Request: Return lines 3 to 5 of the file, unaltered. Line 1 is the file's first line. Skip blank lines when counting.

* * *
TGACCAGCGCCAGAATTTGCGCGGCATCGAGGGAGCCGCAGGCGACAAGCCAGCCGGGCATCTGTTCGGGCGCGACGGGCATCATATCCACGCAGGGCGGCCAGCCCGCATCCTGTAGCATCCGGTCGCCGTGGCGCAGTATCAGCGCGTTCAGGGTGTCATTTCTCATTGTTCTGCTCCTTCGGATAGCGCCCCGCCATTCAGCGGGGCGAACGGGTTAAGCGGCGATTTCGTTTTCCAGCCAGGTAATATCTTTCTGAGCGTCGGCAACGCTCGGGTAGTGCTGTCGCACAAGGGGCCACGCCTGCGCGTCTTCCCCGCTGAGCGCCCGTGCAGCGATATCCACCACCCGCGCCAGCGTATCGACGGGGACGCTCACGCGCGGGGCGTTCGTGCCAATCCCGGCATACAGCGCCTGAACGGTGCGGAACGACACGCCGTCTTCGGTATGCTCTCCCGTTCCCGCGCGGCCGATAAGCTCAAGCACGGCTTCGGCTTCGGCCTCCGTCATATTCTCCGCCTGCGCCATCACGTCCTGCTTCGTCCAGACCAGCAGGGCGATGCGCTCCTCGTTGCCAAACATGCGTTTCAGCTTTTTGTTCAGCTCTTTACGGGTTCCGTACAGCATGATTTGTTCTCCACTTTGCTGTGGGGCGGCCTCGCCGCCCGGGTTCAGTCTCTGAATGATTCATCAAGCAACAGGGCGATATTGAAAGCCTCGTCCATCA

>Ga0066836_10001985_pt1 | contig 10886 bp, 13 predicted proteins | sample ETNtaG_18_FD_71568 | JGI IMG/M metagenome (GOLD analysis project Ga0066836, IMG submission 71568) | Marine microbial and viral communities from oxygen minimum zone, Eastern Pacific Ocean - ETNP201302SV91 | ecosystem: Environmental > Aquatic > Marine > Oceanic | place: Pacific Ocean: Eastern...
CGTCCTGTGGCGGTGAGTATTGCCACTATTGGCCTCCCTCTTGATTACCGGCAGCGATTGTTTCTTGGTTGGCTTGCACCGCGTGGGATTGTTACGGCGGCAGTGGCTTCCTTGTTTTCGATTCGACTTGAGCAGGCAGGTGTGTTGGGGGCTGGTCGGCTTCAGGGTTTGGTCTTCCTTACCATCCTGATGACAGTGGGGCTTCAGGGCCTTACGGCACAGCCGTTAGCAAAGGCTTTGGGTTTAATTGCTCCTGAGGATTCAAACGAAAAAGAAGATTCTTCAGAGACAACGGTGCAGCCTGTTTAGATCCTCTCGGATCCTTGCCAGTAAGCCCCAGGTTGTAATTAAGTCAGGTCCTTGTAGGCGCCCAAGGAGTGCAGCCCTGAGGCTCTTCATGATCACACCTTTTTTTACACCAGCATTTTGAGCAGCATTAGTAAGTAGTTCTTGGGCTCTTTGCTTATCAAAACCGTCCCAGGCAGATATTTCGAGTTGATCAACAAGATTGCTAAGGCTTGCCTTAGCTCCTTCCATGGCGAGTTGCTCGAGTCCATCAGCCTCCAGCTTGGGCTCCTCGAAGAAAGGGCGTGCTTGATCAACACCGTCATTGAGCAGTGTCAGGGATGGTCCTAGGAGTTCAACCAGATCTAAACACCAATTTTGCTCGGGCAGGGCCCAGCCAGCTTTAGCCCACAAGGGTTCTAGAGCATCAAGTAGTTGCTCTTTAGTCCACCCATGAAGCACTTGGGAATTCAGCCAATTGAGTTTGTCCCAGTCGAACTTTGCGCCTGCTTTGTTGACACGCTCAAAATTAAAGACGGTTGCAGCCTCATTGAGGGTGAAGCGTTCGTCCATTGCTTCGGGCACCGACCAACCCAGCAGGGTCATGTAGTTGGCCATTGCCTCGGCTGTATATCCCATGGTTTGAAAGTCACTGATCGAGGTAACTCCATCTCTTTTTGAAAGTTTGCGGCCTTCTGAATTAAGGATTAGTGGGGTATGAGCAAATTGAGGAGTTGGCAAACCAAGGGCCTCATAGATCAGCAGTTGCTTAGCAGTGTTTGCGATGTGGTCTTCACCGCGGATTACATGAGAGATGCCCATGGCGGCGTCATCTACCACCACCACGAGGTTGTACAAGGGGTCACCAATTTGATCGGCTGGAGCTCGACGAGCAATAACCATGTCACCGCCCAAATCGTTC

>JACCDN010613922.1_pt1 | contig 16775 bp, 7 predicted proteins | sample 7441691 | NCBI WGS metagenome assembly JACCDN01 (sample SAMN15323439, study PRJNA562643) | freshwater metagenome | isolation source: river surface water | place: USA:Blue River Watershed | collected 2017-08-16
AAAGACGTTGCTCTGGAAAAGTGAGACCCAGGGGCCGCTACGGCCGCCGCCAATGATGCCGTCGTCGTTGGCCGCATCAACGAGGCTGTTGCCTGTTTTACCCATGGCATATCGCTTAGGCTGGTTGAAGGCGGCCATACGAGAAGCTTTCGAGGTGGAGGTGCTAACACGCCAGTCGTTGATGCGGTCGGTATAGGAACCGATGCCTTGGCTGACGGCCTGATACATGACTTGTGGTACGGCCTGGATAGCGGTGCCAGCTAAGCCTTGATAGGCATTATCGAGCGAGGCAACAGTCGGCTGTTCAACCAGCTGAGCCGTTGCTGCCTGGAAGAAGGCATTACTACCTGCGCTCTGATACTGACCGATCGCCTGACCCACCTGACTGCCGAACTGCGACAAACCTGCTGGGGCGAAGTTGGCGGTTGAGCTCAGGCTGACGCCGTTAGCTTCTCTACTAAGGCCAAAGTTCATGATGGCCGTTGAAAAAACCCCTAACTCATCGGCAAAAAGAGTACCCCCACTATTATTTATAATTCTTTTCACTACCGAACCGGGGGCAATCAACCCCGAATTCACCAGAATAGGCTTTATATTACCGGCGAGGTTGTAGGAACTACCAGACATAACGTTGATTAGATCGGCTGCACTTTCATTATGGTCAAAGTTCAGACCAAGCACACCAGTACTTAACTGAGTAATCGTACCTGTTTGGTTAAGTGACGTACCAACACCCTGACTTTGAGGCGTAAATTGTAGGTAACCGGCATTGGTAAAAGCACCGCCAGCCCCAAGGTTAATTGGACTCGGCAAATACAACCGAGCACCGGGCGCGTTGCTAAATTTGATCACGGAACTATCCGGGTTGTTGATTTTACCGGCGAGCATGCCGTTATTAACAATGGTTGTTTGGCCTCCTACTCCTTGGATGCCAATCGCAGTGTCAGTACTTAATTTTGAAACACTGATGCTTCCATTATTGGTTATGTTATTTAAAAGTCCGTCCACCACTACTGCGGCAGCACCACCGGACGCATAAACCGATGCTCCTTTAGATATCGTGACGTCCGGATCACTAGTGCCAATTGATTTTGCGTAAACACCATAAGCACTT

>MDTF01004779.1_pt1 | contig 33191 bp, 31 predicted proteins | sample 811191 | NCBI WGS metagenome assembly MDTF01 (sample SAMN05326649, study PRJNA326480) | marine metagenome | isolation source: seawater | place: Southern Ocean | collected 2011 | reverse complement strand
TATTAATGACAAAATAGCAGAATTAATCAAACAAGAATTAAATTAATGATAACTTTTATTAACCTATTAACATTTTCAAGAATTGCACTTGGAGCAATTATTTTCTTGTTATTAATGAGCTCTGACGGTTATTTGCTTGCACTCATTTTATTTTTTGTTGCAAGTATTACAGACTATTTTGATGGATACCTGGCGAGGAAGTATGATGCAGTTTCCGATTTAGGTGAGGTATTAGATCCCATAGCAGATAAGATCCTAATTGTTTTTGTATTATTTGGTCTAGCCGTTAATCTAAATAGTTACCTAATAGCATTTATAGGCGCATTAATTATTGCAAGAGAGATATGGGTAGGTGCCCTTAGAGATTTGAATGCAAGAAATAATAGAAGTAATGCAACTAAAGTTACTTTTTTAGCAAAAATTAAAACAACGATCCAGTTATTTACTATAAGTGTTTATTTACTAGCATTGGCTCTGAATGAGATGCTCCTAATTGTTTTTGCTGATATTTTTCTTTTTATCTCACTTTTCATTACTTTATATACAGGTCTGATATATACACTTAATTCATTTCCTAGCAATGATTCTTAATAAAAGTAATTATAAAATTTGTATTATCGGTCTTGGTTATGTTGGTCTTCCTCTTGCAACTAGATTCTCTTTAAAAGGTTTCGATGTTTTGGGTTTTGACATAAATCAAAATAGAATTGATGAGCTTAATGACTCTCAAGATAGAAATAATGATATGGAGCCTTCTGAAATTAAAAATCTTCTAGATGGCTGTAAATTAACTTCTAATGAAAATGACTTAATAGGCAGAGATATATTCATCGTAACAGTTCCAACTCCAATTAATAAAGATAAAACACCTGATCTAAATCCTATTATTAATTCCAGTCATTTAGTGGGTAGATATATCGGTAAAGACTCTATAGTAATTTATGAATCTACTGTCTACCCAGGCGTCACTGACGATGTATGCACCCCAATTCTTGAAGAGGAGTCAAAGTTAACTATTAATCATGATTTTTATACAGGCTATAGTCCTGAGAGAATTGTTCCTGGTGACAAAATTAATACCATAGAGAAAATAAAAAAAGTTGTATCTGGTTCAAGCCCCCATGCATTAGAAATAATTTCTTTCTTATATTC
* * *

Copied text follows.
CGTCCTGTGGCGGTGAGTATTGCCACTATTGGCCTCCCTCTTGATTACCGGCAGCGATTGTTTCTTGGTTGGCTTGCACCGCGTGGGATTGTTACGGCGGCAGTGGCTTCCTTGTTTTCGATTCGACTTGAGCAGGCAGGTGTGTTGGGGGCTGGTCGGCTTCAGGGTTTGGTCTTCCTTACCATCCTGATGACAGTGGGGCTTCAGGGCCTTACGGCACAGCCGTTAGCAAAGGCTTTGGGTTTAATTGCTCCTGAGGATTCAAACGAAAAAGAAGATTCTTCAGAGACAACGGTGCAGCCTGTTTAGATCCTCTCGGATCCTTGCCAGTAAGCCCCAGGTTGTAATTAAGTCAGGTCCTTGTAGGCGCCCAAGGAGTGCAGCCCTGAGGCTCTTCATGATCACACCTTTTTTTACACCAGCATTTTGAGCAGCATTAGTAAGTAGTTCTTGGGCTCTTTGCTTATCAAAACCGTCCCAGGCAGATATTTCGAGTTGATCAACAAGATTGCTAAGGCTTGCCTTAGCTCCTTCCATGGCGAGTTGCTCGAGTCCATCAGCCTCCAGCTTGGGCTCCTCGAAGAAAGGGCGTGCTTGATCAACACCGTCATTGAGCAGTGTCAGGGATGGTCCTAGGAGTTCAACCAGATCTAAACACCAATTTTGCTCGGGCAGGGCCCAGCCAGCTTTAGCCCACAAGGGTTCTAGAGCATCAAGTAGTTGCTCTTTAGTCCACCCATGAAGCACTTGGGAATTCAGCCAATTGAGTTTGTCCCAGTCGAACTTTGCGCCTGCTTTGTTGACACGCTCAAAATTAAAGACGGTTGCAGCCTCATTGAGGGTGAAGCGTTCGTCCATTGCTTCGGGCACCGACCAACCCAGCAGGGTCATGTAGTTGGCCATTGCCTCGGCTGTATATCCCATGGTTTGAAAGTCACTGATCGAGGTAACTCCATCTCTTTTTGAAAGTTTGCGGCCTTCTGAATTAAGGATTAGTGGGGTATGAGCAAATTGAGGAGTTGGCAAACCAAGGGCCTCATAGATCAGCAGTTGCTTAGCAGTGTTTGCGATGTGGTCTTCACCGCGGATTACATGAGAGATGCCCATGGCGGCGTCATCTACCACCACCACGAGGTTGTACAAGGGGTCACCAATTTGATCGGCTGGAGCTCGACGAGCAATAACCATGTCACCGCCCAAATCGTTC

>JACCDN010613922.1_pt1 | contig 16775 bp, 7 predicted proteins | sample 7441691 | NCBI WGS metagenome assembly JACCDN01 (sample SAMN15323439, study PRJNA562643) | freshwater metagenome | isolation source: river surface water | place: USA:Blue River Watershed | collected 2017-08-16
AAAGACGTTGCTCTGGAAAAGTGAGACCCAGGGGCCGCTACGGCCGCCGCCAATGATGCCGTCGTCGTTGGCCGCATCAACGAGGCTGTTGCCTGTTTTACCCATGGCATATCGCTTAGGCTGGTTGAAGGCGGCCATACGAGAAGCTTTCGAGGTGGAGGTGCTAACACGCCAGTCGTTGATGCGGTCGGTATAGGAACCGATGCCTTGGCTGACGGCCTGATACATGACTTGTGGTACGGCCTGGATAGCGGTGCCAGCTAAGCCTTGATAGGCATTATCGAGCGAGGCAACAGTCGGCTGTTCAACCAGCTGAGCCGTTGCTGCCTGGAAGAAGGCATTACTACCTGCGCTCTGATACTGACCGATCGCCTGACCCACCTGACTGCCGAACTGCGACAAACCTGCTGGGGCGAAGTTGGCGGTTGAGCTCAGGCTGACGCCGTTAGCTTCTCTACTAAGGCCAAAGTTCATGATGGCCGTTGAAAAAACCCCTAACTCATCGGCAAAAAGAGTACCCCCACTATTATTTATAATTCTTTTCACTACCGAACCGGGGGCAATCAACCCCGAATTCACCAGAATAGGCTTTATATTACCGGCGAGGTTGTAGGAACTACCAGACATAACGTTGATTAGATCGGCTGCACTTTCATTATGGTCAAAGTTCAGACCAAGCACACCAGTACTTAACTGAGTAATCGTACCTGTTTGGTTAAGTGACGTACCAACACCCTGACTTTGAGGCGTAAATTGTAGGTAACCGGCATTGGTAAAAGCACCGCCAGCCCCAAGGTTAATTGGACTCGGCAAATACAACCGAGCACCGGGCGCGTTGCTAAATTTGATCACGGAACTATCCGGGTTGTTGATTTTACCGGCGAGCATGCCGTTATTAACAATGGTTGTTTGGCCTCCTACTCCTTGGATGCCAATCGCAGTGTCAGTACTTAATTTTGAAACACTGATGCTTCCATTATTGGTTATGTTATTTAAAAGTCCGTCCACCACTACTGCGGCAGCACCACCGGACGCATAAACCGATGCTCCTTTAGATATCGTGACGTCCGGATCACTAGTGCCAATTGATTTTGCGTAAACACCATAAGCACTT